The group were supposed to stir interest about the content of the particular play, book, newspaper and engage in a discussion about issues like: ‘the government does not exist in vacuum’, ‘we are responsible for our state’, ‘we have to take responsability ourselves and try to correct the wrong we see’, ‘we should follow the rules, giving a bribe and saying this country is no good won’t solve anything’. The action that started today will go on for a week. Many of the bookstores, movie theaters will be visited repeatedly in the hope, that rumors will circulate about these new ‘hit’ films, etc. – which everybody is talking and interested about.
The Armenian authorities will have to pay EUR 30,000 to A1plus – which is of course very little, but what is more important, is the precedent. Admittedly, the Armenian government has been loosing case after case in the European Court of Human Rights in the recent months. Here’s more from A1plus:
Hunger strikes have become a fact of life as of late – nobody seems to pay any attention to them any more. People go in an out of hunger-strikes every day. However, this one story carried by RFE/RL is certainly one of special interest – a 51-year-old citizen of Belgium, Luc Vandevale, who is married to an Armenian and is based in Armenia – working in the construction industry, has gone on an open-ended hunger strike in Yerevan, protesting ‘the presence of political prisoners’ in the country. According to RFE/RL, the Armenian wife of the Belgian hunger-striker is not affiliated with any political party or organization in Armenia. The Belgian himself claims he is a ‘pacifist’ and is not campaigning for any particular force in Armenia, but simply wants to see Armenia as a democratic country.
Luc Vandevale, a 51-year-old builder currently based in Armenia, told RFE/RL he meant his hunger strike in the Armenian capital’s central Northern Avenue as a demand for the release of political prisoners in Armenia.
“It is not acceptable to have political prisoners in a democratic country. It means it is not a democracy,” Vandevale said to RFE/RL in French. “Armenia that represents the Council of Europe must release political prisoners.”
The Belgian said he could not plan for how long he would continue his action, but added that it depended on “the state of democracy in Armenia.”
Clearly this is moral-rising for us – the people concerned with the state of democracy in Armenia. On the other hand, I hope no political dirt comes out of this story, although given the fact, that the state-propaganda have chosen to keep silent, comes to assert, that the Belgian and his wife are indeed genuinely concerned with democracy and are not affiliated with any political force in the country.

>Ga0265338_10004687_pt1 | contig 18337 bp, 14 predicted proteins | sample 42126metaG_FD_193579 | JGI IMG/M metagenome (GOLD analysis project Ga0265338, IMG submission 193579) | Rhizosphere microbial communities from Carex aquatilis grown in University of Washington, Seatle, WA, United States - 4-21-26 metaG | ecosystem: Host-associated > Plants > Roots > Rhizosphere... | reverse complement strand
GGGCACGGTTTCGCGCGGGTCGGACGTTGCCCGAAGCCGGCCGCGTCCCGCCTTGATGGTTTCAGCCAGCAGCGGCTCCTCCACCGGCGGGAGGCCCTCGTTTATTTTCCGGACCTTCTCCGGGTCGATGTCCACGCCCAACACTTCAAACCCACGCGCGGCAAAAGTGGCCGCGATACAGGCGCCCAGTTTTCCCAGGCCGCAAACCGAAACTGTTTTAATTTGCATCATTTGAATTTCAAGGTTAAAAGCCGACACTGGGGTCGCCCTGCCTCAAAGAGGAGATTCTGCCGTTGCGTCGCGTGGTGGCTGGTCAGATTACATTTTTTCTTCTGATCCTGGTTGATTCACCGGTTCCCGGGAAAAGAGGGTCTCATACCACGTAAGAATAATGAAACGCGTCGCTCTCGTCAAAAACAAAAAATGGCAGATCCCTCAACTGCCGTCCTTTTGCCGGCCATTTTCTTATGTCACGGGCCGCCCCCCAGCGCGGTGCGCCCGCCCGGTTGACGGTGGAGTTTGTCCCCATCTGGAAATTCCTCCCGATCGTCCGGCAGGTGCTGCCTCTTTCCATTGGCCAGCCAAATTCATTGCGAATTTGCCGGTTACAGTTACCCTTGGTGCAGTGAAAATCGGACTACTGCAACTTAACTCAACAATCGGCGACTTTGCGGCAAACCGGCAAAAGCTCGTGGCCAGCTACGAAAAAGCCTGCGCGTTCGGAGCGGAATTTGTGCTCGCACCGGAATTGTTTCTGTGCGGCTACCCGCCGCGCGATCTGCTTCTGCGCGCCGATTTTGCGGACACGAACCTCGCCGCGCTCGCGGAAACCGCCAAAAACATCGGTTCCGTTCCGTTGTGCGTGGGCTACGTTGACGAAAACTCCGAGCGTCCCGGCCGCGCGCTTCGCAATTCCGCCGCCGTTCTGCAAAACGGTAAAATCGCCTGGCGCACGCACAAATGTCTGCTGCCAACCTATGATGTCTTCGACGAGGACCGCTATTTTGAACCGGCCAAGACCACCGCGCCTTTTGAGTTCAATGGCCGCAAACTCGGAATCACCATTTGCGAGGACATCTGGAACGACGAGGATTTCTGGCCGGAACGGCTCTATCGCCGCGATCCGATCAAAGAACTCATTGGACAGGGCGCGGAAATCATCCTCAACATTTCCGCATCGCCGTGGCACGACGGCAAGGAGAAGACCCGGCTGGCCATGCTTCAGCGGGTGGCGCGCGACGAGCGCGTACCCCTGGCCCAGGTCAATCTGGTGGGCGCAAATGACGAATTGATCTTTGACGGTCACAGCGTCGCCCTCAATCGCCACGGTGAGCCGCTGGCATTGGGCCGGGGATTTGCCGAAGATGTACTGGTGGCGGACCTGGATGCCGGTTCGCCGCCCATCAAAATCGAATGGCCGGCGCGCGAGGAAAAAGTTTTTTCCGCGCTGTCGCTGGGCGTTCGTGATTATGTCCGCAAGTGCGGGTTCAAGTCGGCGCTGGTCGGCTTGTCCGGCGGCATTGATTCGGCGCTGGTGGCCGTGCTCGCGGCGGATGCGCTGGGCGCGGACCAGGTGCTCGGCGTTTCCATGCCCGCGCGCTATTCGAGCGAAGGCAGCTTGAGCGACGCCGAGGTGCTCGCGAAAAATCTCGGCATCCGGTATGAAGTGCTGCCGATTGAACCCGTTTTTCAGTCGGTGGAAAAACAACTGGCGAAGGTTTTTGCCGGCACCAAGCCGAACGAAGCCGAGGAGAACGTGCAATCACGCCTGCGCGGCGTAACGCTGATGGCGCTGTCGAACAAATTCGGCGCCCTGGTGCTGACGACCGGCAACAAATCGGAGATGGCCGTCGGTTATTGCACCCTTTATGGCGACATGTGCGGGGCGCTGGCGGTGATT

The political atmosphere in the country remains charged with uncertainty, week after week are passing without bringing any substantial change or relief.
Looking at the overall picture, I see more attempts by the government to look good and innovative in the eyes of general public: by holding a government session outside of Yerevan – in Gyumri, continuing to push for the vague idea of public council – which was finally established today by a presidential decree and pumping up the word-flow about anti-corruption fight and education reform. All that is potentially good and interesting – however, the trials and strange verdicts against opposition activists continue, neither the newly created special committee nor the newly adopted amendments to the “RA Law on Rallies, Protests and Demonstrations” seem to go beyond mere imitations of addressing the recommendations of PACE Resolution 1609; there are still no real attempts of dialog between the the authorities and opposition. Here are some highlights:
The Podcast of the radio program made by the Echannel.am team, to be broadcast this Saturday on Radio Hay, is now available in mp3 format here. The program features a blog roundup of reactions to attacks on human right’s activist Mikayel Danielyan and opposition youth leader Arsen Kharatyan. The full Armenian text of the roundup is available at the Armenian version of this blog.
The Podcast also features and interview with one of the rare Armenian language bloggers – Christina from Mi or… blog.